William Bartram (1739-1823)

William Bartram (April 20, 1739 – July 22, 1823) was an American naturalist. The son of Ann (née Mendenhall) and the naturalist John Bartram, William Bartram and his twin sister Elizabeth were born in Kingsessing, Philadelphia, Pennsylvania. As a boy, he accompanied his father on many of his travels to the Catskill Mountains, the New Jersey Pine Barrens, New England, and Florida. From his mid-teens, Bartram was noted for the quality of his botanic and ornithological drawings. He also had an increasing role in the maintenance of his father's botanic garden, and added many rare species to it.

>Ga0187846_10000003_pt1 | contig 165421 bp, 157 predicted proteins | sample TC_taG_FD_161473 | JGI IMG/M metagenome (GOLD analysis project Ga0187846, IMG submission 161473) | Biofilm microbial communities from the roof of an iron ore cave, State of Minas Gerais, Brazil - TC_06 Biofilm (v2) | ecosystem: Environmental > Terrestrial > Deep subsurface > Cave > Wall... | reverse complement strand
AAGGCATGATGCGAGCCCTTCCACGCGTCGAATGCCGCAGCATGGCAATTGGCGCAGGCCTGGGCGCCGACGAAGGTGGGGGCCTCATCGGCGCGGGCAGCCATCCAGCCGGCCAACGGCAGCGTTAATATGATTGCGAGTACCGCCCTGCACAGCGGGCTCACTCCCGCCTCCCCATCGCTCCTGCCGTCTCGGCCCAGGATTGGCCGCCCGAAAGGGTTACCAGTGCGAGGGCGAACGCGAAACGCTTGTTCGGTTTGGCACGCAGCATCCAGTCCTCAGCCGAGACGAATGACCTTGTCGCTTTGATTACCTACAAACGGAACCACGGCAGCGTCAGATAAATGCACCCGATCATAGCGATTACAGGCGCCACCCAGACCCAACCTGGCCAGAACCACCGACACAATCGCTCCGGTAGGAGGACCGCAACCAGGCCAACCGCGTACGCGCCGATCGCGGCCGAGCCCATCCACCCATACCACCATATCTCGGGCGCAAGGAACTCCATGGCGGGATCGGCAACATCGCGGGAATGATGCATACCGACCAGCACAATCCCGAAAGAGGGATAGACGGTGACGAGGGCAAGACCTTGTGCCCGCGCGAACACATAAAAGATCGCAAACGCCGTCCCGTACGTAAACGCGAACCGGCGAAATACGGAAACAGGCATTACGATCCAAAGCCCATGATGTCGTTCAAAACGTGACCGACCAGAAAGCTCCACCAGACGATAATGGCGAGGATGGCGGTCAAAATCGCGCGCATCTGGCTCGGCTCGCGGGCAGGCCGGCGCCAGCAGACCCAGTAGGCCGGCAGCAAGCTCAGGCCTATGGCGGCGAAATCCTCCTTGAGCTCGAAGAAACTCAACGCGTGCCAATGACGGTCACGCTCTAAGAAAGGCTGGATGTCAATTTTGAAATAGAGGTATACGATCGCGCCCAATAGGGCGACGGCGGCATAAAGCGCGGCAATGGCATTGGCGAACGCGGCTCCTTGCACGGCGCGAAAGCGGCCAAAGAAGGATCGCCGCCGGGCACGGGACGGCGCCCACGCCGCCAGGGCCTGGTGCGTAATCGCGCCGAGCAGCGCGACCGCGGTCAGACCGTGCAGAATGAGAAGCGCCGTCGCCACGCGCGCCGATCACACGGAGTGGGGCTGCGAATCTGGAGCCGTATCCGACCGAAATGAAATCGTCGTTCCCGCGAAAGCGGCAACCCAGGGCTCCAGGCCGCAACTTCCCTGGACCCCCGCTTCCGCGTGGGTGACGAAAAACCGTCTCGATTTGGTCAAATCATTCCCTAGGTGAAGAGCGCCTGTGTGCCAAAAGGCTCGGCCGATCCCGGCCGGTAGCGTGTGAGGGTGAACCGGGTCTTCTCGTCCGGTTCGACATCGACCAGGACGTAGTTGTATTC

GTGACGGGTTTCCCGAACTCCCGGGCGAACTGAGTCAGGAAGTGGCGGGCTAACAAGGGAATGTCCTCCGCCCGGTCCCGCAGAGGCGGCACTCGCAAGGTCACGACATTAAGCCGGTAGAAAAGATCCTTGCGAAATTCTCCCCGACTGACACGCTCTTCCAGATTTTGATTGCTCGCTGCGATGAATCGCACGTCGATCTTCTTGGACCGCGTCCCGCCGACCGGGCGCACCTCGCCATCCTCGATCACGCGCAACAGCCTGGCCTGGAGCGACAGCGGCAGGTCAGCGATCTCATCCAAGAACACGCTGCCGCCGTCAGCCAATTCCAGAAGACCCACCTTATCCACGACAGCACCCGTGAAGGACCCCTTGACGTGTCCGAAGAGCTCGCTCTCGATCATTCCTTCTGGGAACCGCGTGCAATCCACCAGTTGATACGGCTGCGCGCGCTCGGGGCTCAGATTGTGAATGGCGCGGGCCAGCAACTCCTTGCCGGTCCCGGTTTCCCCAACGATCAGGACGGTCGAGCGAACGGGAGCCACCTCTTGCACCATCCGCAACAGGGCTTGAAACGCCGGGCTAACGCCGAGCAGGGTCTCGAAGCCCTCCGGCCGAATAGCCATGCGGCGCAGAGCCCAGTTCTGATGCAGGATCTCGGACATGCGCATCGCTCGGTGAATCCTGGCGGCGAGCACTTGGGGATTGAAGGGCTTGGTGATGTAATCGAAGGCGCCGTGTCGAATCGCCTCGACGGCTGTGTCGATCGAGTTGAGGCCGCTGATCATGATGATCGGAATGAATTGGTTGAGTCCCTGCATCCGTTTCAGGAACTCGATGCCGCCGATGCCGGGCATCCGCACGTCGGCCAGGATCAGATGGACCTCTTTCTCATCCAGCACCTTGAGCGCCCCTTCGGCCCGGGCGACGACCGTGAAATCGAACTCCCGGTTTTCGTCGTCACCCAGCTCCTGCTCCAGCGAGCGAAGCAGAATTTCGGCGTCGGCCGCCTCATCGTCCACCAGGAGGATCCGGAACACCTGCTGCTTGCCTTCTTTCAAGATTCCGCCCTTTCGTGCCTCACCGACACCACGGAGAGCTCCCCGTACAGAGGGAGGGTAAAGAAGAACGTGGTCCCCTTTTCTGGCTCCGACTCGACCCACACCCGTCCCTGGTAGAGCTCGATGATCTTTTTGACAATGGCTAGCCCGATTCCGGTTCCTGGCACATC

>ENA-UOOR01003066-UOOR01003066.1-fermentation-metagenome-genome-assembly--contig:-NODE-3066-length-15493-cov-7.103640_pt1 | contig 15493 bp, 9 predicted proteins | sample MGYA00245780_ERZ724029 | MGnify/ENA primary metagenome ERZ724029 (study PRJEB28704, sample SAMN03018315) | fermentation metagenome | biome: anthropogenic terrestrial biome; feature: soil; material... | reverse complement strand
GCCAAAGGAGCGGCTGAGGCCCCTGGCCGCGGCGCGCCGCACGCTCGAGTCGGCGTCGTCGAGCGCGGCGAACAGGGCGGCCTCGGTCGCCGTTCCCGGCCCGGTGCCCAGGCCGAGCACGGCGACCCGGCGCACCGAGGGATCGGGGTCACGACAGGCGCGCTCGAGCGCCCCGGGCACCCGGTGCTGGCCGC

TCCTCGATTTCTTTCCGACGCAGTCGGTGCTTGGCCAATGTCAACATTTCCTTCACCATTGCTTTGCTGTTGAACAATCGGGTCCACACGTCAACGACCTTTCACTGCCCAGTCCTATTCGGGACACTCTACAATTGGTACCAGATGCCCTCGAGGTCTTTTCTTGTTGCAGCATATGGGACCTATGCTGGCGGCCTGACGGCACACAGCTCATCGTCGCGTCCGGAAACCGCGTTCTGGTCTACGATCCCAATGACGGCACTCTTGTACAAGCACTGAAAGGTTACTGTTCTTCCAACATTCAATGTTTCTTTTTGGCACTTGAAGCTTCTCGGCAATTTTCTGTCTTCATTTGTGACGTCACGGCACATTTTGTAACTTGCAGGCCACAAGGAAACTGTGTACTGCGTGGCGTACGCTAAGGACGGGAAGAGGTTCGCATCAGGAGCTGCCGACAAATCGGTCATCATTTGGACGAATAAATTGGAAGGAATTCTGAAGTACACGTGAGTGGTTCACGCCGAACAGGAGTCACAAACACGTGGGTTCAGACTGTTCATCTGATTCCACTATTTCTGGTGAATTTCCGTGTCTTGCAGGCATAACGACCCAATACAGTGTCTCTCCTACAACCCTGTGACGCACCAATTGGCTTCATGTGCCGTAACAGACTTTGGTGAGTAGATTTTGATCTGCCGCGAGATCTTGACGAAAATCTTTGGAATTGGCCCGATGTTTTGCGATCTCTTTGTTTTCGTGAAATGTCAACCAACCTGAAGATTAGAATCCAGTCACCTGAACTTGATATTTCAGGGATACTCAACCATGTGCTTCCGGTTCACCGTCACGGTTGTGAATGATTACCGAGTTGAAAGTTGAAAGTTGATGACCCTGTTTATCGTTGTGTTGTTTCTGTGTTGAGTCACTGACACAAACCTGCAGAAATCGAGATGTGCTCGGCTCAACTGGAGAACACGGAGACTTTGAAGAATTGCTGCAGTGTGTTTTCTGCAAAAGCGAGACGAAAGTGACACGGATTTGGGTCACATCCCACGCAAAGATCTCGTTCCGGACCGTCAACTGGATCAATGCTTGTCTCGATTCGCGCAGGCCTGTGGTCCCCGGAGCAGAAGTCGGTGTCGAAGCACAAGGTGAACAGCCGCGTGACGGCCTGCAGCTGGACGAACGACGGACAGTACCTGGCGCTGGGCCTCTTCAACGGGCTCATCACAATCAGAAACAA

In 1773, he embarked upon a four-year journey through eight southern colonies. Bartram made many drawings and took notes on the native flora and fauna, and the native American Indians. In 1774, he explored the St. Johns River, where he had memorable encounters with aggressive alligators, and also visited a principal Seminole village at Cuscowilla, where his arrival was celebrated with a great feast. He met Ahaya the Cowkeeper, chief of the Alachua band of the Seminole tribe. When Bartram explained to the Cowkeeper that he was interested in studying the local plants and animals, the chief was amused and began calling him Puc Puggy (the flower hunter). Bartram continued his explorations of the Alachua Savannah, or what is today Paynes Prairie. William Bartram wrote of his experiences exploring the Southeast in his book Travels through North & South Carolina, East & West Florida, the Cherokee Country, the Extensive Territories of the Muscogulges, or Creek Confederacy, and the Country of the Chactaws, Containing an Account of the Soil and Natural Productions of Those Regions, Together with Observations on the Manners of the Indians, published in 1791 and which is today simply known as Bartram's Travels. E. G. Squier and Edwin Hamilton Davis, in their book, Ancient Monuments of the Mississippi Valley, name Bartram as "the first naturalist who penetrated the dense tropical forests of Florida."

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